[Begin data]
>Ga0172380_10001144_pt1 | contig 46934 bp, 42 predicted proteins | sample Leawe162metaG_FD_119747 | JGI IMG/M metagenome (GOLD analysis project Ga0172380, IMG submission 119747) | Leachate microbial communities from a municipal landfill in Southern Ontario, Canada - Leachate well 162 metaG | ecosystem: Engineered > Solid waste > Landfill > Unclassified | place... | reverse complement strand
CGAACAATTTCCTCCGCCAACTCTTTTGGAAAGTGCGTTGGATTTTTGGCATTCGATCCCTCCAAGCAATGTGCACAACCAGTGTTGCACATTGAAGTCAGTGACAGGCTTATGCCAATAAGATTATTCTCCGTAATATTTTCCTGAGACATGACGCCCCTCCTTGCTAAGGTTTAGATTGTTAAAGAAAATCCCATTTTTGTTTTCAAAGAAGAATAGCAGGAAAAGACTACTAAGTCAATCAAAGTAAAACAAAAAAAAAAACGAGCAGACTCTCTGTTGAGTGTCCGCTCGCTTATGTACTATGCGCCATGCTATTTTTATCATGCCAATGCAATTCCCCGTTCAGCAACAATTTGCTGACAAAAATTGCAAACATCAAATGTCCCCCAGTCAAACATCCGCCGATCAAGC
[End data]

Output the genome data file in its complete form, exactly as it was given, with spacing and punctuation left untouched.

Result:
>Ga0172380_10001144_pt1 | contig 46934 bp, 42 predicted proteins | sample Leawe162metaG_FD_119747 | JGI IMG/M metagenome (GOLD analysis project Ga0172380, IMG submission 119747) | Leachate microbial communities from a municipal landfill in Southern Ontario, Canada - Leachate well 162 metaG | ecosystem: Engineered > Solid waste > Landfill > Unclassified | place... | reverse complement strand
CGAACAATTTCCTCCGCCAACTCTTTTGGAAAGTGCGTTGGATTTTTGGCATTCGATCCCTCCAAGCAATGTGCACAACCAGTGTTGCACATTGAAGTCAGTGACAGGCTTATGCCAATAAGATTATTCTCCGTAATATTTTCCTGAGACATGACGCCCCTCCTTGCTAAGGTTTAGATTGTTAAAGAAAATCCCATTTTTGTTTTCAAAGAAGAATAGCAGGAAAAGACTACTAAGTCAATCAAAGTAAAACAAAAAAAAAAACGAGCAGACTCTCTGTTGAGTGTCCGCTCGCTTATGTACTATGCGCCATGCTATTTTTATCATGCCAATGCAATTCCCCGTTCAGCAACAATTTGCTGACAAAAATTGCAAACATCAAATGTCCCCCAGTCAAACATCCGCCGATCAAGC